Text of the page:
MARQUETTE - Former Northern Michigan University captain Nathan Oystrick has heard a variety of the stories about the four-year-old Kontinental Hockey League.
The league that spun out of the Russian Superleague and before that, the Soviet Championship League, was described back in January by the Toronto Star as one of "gun-slinging owners" that plant drugs on high-priced athletes franchises don't want to pay anymore.
According to a Star article published shortly after a plane crash that killed the entire Lokomotiv Yaroslavl KHL team, life in the league can consist of overnight stays in remote military bases, long flights on Soviet-era planes and locker rooms that lack shampoo, bathroom tissue and even toilet seats.
San Jose Sharks center Torrey Mitchell (17) battles for the puck against Phoenix Coyotes defenseman Nathan Oystrick (39) during the first period of a preseason NHL game on Sept. 24 in San Jose, Calif. After six professional seasons in North American, Oystrick signed this offseason with HC Lev Praha of Prague, Czech Republic at the Kontinental Hockey League. The KHL is regarded as the premier league in Europe and second best to only the NHL. (AP file photo)
Oystrick has heard it all, yet none of those tales are deterring him from a new adventure in what's being touted as not only the premier hockey league in Europe, but the next thing to the National Hockey League.
"There's all these horror stories about different leagues and guys not getting paid and stuff," Oystrick said. "I don't know how much truth there is to that. It's just something that guys go over there, have bad experiences and they talk.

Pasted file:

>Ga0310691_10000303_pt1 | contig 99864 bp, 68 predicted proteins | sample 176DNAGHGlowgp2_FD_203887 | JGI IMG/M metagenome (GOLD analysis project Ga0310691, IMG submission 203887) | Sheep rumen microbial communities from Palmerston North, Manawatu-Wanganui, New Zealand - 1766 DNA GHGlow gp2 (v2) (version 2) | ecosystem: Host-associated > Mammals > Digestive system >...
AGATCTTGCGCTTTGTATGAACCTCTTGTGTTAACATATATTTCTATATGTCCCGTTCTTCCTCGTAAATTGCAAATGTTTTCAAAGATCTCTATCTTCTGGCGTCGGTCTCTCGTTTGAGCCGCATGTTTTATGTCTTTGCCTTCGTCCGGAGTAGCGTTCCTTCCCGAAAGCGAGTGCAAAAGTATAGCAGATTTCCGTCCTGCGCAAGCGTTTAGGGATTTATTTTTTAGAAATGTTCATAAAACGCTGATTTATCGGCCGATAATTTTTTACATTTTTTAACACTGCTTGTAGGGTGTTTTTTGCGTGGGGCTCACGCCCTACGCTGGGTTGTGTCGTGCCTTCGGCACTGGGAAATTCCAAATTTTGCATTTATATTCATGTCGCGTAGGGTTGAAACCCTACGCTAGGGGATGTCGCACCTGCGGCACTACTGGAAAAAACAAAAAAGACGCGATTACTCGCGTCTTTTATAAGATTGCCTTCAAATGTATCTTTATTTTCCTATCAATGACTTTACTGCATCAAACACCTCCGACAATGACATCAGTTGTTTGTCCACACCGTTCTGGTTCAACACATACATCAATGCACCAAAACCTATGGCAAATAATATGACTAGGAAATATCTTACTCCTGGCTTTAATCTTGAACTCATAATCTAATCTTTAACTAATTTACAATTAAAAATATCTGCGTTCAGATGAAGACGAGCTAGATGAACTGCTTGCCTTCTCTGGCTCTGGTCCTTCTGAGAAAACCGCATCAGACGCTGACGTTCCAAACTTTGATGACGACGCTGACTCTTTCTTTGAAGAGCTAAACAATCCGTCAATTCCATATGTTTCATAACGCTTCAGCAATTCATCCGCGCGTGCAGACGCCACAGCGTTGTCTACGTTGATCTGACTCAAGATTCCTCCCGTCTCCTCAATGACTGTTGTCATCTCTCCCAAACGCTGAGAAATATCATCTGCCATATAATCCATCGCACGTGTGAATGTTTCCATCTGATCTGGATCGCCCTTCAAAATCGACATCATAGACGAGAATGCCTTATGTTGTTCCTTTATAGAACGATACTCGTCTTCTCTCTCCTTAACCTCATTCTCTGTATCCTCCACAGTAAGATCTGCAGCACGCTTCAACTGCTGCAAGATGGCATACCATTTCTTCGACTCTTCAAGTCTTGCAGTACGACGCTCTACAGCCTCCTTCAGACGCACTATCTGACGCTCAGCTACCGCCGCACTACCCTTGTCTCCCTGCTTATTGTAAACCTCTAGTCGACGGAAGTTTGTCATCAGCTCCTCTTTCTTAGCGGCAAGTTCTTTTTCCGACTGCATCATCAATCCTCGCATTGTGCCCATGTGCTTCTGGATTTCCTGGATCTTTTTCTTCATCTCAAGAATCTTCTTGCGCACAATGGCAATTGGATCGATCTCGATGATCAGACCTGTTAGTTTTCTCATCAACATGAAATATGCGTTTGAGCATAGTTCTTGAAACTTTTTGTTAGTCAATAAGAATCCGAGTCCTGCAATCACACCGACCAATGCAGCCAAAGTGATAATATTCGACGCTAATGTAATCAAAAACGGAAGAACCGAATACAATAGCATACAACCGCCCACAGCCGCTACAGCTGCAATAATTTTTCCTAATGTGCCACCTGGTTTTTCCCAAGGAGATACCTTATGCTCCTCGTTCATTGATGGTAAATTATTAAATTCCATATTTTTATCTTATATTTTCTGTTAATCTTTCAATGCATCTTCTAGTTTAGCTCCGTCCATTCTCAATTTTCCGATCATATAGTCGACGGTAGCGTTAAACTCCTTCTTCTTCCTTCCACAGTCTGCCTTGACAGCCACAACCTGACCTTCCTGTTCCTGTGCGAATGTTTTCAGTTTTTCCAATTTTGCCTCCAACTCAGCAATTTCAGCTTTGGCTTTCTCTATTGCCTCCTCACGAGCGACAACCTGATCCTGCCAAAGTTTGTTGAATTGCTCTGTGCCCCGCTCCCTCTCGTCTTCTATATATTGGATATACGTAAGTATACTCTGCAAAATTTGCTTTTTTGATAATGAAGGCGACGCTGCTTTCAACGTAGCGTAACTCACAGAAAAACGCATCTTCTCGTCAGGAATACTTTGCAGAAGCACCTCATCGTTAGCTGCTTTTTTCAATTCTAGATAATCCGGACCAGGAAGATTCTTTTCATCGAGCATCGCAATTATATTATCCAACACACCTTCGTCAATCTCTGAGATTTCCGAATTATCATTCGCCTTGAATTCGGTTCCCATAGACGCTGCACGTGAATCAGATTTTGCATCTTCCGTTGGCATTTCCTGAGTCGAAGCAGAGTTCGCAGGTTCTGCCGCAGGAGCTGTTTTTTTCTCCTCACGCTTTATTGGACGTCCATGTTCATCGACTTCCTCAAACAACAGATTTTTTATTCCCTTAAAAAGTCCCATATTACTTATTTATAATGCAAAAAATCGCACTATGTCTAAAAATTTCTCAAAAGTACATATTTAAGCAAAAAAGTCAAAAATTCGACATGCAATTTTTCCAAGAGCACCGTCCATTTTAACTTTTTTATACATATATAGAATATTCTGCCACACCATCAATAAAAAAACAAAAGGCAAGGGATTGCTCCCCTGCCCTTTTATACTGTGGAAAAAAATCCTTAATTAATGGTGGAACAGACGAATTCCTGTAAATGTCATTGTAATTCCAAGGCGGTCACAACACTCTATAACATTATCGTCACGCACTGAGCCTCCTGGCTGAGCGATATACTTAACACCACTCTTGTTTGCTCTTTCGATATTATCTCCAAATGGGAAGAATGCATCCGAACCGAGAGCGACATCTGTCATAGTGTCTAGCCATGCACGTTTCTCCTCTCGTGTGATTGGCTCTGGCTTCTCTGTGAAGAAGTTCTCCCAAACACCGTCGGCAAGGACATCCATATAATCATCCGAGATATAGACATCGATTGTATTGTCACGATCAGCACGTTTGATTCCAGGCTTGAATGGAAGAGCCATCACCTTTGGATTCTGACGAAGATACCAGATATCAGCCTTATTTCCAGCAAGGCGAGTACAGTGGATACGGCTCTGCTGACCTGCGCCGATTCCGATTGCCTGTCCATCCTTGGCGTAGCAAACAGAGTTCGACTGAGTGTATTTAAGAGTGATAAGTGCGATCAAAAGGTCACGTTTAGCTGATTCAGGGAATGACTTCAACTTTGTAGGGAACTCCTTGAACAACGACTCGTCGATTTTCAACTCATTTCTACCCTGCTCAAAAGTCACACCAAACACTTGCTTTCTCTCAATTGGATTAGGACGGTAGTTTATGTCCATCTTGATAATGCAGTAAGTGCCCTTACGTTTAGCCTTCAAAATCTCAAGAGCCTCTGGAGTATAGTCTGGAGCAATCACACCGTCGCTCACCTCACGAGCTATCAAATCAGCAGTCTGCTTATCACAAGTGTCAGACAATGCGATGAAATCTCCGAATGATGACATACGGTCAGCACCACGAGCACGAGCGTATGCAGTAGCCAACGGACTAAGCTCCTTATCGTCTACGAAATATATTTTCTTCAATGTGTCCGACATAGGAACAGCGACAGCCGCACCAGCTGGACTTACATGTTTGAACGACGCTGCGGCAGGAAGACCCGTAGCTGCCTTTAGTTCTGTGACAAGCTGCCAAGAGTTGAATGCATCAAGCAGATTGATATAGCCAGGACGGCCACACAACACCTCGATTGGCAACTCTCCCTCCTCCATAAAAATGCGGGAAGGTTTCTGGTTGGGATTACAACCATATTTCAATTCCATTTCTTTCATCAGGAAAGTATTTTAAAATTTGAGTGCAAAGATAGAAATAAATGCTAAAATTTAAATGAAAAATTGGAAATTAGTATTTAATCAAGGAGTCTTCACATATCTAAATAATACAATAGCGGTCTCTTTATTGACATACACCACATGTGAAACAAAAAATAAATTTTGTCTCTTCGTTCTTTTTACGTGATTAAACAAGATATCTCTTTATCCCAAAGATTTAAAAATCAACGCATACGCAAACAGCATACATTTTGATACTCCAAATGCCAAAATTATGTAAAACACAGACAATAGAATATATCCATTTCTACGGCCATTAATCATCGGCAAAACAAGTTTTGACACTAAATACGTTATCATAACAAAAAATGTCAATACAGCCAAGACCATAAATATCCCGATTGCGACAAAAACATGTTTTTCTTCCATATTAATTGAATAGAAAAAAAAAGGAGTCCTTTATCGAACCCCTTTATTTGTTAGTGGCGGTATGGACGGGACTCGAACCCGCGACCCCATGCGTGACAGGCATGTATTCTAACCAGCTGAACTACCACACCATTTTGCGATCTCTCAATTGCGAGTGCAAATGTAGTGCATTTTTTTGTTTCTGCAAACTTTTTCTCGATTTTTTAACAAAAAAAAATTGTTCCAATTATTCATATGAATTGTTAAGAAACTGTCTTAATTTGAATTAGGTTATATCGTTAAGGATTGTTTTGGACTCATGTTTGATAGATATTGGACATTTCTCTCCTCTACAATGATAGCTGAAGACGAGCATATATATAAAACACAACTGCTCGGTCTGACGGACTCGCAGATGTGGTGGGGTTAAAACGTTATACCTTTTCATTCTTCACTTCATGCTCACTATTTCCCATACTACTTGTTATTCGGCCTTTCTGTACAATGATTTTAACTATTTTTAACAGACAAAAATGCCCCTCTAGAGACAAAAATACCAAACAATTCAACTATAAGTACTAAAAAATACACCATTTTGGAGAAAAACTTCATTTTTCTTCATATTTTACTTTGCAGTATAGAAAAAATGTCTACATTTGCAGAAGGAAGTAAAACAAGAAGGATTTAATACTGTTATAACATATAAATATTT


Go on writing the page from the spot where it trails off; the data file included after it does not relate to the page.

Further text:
"I've only heard good things about the league. I have lots of friends who have played in the KHL and they're all happy. They came back home alive and with their money."
After six seasons of bouncing back-and-forth between the NHL and American Hockey League, Oystrick decided this summer to pass up on the North American free agent frenzy and agree to terms with the KHLs' HC Lev Praha in Prague, Czech Republic.
Oystrick was a defenseman for NMU from 2002-2006, earning the CCHA's Best Defensive Defenseman Award in 2004-05 along with All-CCHA First-Team honors. He captained the 2004-05 and 2005-06 squads, as well.
He, his wife Lindsay, their pets - a cat and dog - and some translation applications for their iPad and iPhones depart Denver today for Europe.
They will arrive in Prague on Thursday. By Sunday, Oystrick will be taking tests and training with his new team in a new country on a continent he's never been to before.
The KHL regular season officially begins in September and runs through April. But before then, Oystrick and his team will embark on a high-
altitude training trip to Switzerland, followed by a preseason tournament in the Ukraine.
"It's not every year you get an opportunity to go see different parts of the world and play in all these different cities," Oystrick said. "I've seen all the cities in North America 100 times now. It's not that it's getting old, it's just cool to see different places in the world.
"I've never really been able to travel because of hockey. It's a way to play in an elite league and see the rest of the world."